AT&T Inc. officials said they are reviewing their options after a breakdown in negotiations with Naperville, Ill., over a city ordinance that would have enabled the telephone company to launch its U-verse video service.
Following five months of talks, Naperville’s City Council was ready to vote on a competitive video service ordinance when AT&T objected. According to a letter, sent to the city attorney and senior assistant city attorney by AT&T lawyer Richard J. Quist, the telephone company did not see the terms of the operating agreement until they were posted in the Aug. 15 agenda.
The agreement poised to go before the city council was never discussed with AT&T Illinois, the attorney wrote.
According to the city’s report, the two parties were at odds especially about a community buildout. The staff report said AT&T made a verbal agreement to provide U-verse to 93% of the locality, with the remainder served by direct-broadcast satellite. City officials said the lack of a complete buildout might leave the city vulnerable to lawsuits by incumbents Comcast Corp. and Wide Open West LLC, which are required to serve the whole city.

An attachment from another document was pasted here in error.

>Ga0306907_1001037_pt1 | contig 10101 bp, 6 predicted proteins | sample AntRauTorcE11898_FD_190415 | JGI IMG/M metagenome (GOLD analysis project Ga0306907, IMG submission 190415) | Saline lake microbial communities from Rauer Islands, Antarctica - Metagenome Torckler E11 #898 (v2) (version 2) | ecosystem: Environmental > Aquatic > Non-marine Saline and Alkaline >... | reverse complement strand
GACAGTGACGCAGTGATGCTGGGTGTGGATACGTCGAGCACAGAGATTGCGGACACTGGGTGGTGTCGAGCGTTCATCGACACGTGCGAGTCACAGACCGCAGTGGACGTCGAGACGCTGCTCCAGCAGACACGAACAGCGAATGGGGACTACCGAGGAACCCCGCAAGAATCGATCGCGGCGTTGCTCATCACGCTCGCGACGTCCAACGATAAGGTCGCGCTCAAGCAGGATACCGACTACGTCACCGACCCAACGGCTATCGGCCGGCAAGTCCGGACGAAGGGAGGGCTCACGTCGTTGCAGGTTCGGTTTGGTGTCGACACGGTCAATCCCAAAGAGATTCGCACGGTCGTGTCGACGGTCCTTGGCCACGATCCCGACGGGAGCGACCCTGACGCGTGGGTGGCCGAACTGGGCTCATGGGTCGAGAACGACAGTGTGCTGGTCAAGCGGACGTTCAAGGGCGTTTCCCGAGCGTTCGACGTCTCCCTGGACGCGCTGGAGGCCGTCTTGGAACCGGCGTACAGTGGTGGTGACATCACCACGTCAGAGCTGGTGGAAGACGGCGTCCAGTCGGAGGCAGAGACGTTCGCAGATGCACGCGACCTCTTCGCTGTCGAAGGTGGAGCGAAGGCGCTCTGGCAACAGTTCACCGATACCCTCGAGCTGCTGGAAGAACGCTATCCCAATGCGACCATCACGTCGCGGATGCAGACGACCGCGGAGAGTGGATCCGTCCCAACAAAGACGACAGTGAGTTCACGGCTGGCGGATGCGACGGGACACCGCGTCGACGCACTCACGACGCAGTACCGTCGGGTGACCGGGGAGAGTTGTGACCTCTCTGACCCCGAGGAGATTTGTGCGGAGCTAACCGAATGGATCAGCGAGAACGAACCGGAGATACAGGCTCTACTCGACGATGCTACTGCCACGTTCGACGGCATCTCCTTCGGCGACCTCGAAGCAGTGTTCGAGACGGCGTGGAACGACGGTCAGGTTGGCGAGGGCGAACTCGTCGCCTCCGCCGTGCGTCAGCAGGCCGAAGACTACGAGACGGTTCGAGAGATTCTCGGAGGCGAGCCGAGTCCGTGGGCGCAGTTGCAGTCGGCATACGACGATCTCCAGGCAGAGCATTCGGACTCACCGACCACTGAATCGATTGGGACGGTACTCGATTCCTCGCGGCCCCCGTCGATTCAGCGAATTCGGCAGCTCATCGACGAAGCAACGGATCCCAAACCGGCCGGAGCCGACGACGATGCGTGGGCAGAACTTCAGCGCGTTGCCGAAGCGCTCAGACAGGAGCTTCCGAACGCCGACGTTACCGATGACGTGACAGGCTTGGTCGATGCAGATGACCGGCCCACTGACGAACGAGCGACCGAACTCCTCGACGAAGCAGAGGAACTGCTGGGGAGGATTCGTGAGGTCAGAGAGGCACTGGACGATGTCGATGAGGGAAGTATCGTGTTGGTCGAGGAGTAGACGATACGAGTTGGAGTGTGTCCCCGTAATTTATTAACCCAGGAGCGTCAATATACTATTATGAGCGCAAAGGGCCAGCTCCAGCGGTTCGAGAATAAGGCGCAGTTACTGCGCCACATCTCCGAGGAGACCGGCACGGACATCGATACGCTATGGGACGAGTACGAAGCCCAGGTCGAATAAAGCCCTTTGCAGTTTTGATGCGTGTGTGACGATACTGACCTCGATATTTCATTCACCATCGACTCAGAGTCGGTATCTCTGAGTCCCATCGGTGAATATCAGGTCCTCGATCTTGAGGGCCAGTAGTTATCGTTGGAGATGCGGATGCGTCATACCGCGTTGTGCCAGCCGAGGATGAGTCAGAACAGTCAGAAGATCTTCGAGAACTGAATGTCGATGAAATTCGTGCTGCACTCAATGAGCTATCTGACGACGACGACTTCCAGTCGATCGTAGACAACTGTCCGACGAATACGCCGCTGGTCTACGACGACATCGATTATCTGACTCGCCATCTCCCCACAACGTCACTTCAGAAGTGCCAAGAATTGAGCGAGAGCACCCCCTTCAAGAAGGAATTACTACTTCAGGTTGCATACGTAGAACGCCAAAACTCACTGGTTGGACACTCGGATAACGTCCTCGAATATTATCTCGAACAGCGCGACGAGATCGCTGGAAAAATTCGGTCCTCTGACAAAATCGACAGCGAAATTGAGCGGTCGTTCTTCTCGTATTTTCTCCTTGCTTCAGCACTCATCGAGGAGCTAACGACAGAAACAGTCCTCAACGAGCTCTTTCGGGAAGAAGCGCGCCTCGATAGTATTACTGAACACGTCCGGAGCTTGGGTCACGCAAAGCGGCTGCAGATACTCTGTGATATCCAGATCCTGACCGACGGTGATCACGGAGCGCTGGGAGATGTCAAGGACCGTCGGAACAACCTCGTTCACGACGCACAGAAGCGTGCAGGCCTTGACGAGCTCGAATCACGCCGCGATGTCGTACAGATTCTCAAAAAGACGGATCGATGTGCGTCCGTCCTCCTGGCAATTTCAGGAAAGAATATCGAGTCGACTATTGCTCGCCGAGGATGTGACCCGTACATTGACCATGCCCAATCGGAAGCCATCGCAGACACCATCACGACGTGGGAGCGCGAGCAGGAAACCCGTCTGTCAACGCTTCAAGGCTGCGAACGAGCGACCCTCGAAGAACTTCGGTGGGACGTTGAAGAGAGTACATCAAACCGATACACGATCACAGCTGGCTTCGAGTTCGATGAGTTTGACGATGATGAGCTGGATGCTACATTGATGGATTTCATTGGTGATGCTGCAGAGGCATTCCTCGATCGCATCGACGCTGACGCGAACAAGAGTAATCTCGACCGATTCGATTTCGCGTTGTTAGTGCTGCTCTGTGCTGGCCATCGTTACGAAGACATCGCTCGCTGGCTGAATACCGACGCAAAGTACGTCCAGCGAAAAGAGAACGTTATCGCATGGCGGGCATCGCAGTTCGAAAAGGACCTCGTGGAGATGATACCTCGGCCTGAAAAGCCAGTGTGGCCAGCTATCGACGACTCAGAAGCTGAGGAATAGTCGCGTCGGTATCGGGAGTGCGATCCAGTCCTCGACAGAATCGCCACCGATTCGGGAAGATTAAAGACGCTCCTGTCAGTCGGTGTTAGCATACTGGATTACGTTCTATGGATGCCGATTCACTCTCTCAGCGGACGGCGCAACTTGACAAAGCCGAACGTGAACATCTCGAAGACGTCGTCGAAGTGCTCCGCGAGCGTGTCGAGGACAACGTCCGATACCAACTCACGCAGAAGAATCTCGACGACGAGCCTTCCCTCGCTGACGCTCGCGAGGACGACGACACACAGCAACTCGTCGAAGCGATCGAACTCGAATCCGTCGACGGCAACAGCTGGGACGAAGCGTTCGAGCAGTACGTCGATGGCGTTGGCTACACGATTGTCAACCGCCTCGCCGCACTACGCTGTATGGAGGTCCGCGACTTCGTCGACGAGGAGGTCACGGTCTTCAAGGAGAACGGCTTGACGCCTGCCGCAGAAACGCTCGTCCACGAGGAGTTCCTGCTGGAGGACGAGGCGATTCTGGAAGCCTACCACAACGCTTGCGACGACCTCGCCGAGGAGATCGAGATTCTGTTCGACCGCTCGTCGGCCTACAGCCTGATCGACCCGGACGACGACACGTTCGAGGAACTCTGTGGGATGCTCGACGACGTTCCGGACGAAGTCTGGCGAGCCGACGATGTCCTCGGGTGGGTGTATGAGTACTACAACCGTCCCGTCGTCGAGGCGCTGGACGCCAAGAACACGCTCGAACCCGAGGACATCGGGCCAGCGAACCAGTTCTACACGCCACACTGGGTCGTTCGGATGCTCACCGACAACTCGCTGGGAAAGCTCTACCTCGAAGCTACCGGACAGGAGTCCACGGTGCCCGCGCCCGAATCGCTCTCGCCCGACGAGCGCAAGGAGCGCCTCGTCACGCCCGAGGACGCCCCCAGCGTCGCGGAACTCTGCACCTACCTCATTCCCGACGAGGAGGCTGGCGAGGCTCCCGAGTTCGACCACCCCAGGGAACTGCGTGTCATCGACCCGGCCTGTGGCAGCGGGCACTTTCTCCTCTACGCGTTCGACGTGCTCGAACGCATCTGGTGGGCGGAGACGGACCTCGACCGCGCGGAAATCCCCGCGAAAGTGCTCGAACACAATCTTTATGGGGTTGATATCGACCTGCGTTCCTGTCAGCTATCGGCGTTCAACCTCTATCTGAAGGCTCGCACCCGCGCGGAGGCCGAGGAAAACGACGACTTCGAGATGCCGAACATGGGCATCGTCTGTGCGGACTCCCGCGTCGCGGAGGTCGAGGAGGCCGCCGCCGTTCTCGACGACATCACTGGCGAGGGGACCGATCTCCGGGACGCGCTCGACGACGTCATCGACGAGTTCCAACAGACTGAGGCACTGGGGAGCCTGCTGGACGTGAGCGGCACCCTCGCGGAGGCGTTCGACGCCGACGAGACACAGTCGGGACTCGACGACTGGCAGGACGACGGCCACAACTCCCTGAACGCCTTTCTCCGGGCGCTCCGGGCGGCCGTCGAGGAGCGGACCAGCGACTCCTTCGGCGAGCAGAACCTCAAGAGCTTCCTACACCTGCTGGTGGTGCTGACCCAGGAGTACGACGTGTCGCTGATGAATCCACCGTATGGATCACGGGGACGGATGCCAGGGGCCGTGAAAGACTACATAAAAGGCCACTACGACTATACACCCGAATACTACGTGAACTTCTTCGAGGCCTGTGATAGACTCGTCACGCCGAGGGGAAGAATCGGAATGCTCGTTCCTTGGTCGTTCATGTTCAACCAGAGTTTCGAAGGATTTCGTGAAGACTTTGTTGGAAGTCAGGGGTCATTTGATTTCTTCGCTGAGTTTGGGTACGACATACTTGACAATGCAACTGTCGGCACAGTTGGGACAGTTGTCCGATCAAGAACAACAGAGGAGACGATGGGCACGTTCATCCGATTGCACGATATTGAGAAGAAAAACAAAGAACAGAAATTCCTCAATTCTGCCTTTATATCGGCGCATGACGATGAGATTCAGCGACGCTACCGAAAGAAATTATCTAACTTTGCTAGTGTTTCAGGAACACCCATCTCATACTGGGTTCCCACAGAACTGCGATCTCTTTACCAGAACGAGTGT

In Quist’s letter, the attorney said AT&T never made the 93% commitment.
AT&T offered to indemnify the city against lawsuits, but city officials felt that would give too much power to the telephone company, according to city documents.
AT&T tried to mute concern about level-playing field challenges, because that language applies to cable operators and AT&T is not a cable operator, the attorney stressed. AT&T’s position has been that its Internet Protocol television service is not a cable service.
If there were a lawsuit, AT&T’s promised $2.7 million prepayment of franchise fees would protect the city against any “baseless cable company action,” Quist wrote.
Given the company’s refutation of information in the city staff report, the City Council did not approve an agreement with AT&T.
AT&T has sued other Illinois communities — including Wheaton, Itasca, North Aurora, Wood Dale, Geneva, Roselle and Carpentersville — in federal court when they either refused to approve company-specific siting permits or put a moratorium on issuing permits.
AT&T Illinois director of public affairs Rob Biederman said the company had reached agreement with Naperville on many points. But the city sought to include a “poison pill” in the agreement (the buildout and other franchise-like elements) that prevents AT&T from deploying competitive video services. The company is reviewing its options, he added.
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